Manager's Tips and Tools

by Manager Development Services

Tool #97) Clearing Boulders and Pebbles


Clearing Boulders and Pebbles is my main job as mentor.  After I instruct each individual on the importance of their position, I tell them how badly I want them to be successful.  I then help them understand that I realize the only way for me to be successful is for them to be successful – “I succeed only if you succeed.”

Part of helping them be successful is to clear all the boulders and even the pebbles from their path.  If they stumble, I stumble.  If they scrape their knee, I bleed too.  They must know and believe that they can count on me for assistance in fulfilling their vision.

It’s my job to look for Boulders and Pebbles that get in their way.  This includes anything that slows, hinders, impedes, prevents, blocks, or causes them to stumble in the successful completion of their tasks.

Example:

Boulder – suppliers are not delivering material to the worksite when scheduled, causing deadline delays, idle work crews, and extremely unhappy customers.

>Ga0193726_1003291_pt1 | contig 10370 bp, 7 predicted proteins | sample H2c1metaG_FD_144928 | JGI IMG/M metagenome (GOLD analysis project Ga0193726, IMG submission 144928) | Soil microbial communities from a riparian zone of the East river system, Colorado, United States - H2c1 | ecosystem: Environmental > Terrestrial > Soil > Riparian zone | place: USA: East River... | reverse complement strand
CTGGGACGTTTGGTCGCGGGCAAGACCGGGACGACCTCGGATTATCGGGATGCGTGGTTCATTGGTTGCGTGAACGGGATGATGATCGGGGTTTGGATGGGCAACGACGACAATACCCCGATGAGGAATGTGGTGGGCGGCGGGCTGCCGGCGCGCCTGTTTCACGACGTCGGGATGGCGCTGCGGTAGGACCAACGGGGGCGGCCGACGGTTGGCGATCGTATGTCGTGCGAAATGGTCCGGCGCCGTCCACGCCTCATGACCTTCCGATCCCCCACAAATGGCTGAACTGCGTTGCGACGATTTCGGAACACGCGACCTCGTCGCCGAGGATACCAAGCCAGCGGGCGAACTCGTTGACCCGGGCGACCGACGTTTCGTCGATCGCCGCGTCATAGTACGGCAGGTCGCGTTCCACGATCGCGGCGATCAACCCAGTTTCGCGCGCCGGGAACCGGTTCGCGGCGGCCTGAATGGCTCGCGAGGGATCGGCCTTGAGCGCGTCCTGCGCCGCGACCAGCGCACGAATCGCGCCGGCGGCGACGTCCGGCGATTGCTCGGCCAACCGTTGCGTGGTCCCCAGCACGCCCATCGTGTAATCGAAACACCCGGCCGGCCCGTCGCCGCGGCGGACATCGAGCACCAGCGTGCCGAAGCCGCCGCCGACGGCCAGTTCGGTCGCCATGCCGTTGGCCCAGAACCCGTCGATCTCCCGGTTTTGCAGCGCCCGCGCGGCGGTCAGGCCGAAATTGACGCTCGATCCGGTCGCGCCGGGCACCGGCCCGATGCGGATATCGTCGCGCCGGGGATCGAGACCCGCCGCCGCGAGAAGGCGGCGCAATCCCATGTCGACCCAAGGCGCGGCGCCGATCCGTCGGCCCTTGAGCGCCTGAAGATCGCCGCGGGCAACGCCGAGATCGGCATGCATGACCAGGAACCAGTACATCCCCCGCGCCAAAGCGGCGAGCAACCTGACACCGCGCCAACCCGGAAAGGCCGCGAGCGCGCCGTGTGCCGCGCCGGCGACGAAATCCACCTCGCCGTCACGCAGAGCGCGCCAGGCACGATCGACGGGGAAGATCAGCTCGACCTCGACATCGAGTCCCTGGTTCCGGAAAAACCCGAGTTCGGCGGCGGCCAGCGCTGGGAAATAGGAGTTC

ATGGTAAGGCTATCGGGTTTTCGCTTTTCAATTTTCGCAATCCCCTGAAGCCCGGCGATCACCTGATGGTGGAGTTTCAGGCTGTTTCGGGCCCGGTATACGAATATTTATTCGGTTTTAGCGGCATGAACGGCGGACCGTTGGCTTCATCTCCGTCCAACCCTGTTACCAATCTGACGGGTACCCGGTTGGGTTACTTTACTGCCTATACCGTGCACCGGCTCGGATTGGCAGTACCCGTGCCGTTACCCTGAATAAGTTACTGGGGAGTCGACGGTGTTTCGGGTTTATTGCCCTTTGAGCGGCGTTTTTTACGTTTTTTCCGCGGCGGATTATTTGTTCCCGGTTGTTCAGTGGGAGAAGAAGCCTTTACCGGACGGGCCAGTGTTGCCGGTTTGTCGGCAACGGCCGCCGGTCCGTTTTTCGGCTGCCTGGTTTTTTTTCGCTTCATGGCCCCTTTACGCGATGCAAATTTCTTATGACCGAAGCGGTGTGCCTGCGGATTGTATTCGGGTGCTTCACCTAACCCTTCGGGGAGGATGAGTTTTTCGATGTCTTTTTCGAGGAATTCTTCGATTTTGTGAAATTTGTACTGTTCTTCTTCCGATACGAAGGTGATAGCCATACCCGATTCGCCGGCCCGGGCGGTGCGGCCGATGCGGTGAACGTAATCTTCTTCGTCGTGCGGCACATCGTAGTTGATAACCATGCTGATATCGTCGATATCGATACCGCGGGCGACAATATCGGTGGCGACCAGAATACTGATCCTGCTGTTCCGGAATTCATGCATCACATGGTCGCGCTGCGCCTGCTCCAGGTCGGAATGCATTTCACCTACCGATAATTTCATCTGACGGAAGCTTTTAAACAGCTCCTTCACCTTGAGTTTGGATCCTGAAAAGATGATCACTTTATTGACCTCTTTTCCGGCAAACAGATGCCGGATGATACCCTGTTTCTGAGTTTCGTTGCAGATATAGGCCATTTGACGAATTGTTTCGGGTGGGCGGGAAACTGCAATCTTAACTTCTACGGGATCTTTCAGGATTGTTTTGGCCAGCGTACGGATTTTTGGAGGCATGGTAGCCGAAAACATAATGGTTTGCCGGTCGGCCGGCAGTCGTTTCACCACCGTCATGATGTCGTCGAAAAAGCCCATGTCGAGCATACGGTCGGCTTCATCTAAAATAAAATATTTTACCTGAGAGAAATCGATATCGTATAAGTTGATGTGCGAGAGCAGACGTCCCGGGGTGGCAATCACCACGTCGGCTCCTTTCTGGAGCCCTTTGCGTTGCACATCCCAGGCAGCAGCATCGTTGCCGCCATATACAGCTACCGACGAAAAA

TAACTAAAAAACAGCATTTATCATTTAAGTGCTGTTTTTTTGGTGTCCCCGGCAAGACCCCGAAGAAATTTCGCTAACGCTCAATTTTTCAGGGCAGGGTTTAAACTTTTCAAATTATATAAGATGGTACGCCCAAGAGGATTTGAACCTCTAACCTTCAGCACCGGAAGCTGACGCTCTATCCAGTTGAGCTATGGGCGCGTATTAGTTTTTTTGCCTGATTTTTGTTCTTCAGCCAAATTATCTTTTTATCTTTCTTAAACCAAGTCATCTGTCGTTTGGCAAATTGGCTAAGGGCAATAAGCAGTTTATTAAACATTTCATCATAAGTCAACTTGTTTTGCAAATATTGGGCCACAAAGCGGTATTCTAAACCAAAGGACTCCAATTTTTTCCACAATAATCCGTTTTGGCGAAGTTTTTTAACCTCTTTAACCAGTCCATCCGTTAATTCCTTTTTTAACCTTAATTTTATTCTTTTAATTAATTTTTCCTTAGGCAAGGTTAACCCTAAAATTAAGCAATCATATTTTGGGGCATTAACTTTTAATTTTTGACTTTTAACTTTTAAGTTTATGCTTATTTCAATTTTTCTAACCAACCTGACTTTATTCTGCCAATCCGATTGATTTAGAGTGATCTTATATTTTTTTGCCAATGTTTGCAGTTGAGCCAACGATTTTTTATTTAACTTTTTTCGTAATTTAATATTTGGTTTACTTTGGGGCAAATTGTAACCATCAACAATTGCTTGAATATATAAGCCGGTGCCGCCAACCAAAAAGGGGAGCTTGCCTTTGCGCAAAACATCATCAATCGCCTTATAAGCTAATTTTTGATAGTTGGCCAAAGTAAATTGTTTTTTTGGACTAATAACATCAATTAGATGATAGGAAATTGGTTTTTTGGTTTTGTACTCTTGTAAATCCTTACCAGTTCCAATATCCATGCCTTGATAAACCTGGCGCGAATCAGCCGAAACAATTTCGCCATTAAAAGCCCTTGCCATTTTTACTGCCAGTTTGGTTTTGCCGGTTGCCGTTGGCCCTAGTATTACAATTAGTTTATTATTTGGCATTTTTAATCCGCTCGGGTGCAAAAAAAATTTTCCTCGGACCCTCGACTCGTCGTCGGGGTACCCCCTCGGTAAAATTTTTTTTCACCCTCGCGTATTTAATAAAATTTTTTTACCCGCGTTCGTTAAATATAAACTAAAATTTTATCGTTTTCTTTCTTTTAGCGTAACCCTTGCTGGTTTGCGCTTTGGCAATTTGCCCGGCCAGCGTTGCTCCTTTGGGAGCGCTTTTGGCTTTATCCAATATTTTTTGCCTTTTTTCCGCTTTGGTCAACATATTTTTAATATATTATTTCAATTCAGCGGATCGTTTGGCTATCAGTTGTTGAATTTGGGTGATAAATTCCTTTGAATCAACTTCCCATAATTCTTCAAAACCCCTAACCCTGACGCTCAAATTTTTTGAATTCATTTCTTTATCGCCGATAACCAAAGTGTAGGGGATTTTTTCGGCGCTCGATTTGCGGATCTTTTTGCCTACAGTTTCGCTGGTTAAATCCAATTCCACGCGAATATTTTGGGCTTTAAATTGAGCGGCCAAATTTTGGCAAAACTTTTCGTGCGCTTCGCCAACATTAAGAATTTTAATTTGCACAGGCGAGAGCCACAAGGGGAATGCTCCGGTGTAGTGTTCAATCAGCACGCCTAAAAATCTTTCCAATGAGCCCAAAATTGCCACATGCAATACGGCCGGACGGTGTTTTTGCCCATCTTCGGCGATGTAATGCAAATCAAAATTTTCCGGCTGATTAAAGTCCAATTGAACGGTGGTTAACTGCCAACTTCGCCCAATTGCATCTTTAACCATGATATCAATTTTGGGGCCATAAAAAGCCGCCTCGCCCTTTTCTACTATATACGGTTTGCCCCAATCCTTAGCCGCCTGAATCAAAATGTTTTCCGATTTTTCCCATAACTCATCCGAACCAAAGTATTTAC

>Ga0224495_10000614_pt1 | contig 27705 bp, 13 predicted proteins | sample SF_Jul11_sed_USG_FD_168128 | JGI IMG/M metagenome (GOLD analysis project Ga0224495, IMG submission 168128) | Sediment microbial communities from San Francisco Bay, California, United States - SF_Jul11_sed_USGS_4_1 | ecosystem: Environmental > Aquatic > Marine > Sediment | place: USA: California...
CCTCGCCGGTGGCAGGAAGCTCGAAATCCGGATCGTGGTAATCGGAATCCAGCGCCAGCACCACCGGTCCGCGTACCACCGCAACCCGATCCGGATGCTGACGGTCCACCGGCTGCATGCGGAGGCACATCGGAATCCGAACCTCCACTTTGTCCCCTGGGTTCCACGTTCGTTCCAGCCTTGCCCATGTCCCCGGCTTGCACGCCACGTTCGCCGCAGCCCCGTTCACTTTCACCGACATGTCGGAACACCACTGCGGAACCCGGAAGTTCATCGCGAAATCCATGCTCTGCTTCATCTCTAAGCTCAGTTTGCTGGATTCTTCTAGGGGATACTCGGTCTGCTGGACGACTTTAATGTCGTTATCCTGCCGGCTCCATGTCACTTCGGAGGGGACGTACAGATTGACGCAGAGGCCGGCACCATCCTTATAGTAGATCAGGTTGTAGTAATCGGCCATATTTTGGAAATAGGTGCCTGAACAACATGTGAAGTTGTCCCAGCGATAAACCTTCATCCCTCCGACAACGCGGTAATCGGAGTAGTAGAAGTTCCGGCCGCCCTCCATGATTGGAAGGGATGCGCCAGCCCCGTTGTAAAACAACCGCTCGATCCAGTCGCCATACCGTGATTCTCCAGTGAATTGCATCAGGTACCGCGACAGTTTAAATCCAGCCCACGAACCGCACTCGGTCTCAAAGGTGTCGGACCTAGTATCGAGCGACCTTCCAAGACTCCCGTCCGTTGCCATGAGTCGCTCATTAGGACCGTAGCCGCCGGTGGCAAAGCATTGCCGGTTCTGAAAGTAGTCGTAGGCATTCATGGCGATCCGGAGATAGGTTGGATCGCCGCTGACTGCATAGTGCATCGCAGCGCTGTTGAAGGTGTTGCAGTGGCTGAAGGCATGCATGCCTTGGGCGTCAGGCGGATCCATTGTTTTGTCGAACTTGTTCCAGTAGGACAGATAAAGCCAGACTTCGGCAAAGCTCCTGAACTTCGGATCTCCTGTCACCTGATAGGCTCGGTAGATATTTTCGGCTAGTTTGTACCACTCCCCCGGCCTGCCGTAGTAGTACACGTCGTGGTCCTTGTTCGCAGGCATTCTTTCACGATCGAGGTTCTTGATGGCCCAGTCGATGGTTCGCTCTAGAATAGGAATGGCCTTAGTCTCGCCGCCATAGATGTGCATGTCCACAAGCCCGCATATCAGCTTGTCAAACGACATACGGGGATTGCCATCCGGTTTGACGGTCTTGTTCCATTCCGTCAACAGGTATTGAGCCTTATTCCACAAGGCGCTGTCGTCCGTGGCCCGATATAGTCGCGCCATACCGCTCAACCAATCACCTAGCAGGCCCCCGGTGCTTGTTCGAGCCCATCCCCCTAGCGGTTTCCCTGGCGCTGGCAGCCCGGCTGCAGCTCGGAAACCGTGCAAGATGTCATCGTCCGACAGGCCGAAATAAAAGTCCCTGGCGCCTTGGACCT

Pebble – the office copy machine jams when running on the second tray.  When the first tray empties, the machine jams, must be cleared, the first tray filled and reset, and the copy job reprogrammed.

It’s my job to make these problems “go away” for my employees.  I need to be vigilant in observing my workplace, but I also need my employees’ help.  They need to be comfortable in coming to me with problems and confident that these problems will be attended to immediately.  Therefore, it’s also important I train them to come to me.

A simple thing like putting up with a poorly functioning copy machine causes unneeded delays, employee stress, and even confrontation.  It’s amazing what employees will tolerate, won’t even mention to management, will grumble about among themselves, and then use as an excuse when behind in their work.

In clearing Boulders and Pebbles, I, as mentor, must also “look for the wall” that keeps a person from growing.  What’s the difference between a two-hundred thousand dollar a year rep and a million dollar a year rep?  Simple, only himself.

Often, a sales rep will work and work and grow to a level they never before saw themselves at, and then they plateau.  They no sooner leap over one barrier before they set up another.

They accept their new height as the limit and settle.  This new limit after awhile then becomes their new mediocrity.

EXERCISE:

Write three Boulders and three Pebbles your office has recently experienced, what effect they’ve had on your workplace, and what might be done to make them “go away.”

– excerpt from “The Manager’s Toolbox”

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March 8, 2011 - Posted by | Counseling Techniques, Employee Coaching, Leadership Skills, Manager Development Tools, Mentoring | , , , , , , , , , , , , , ,

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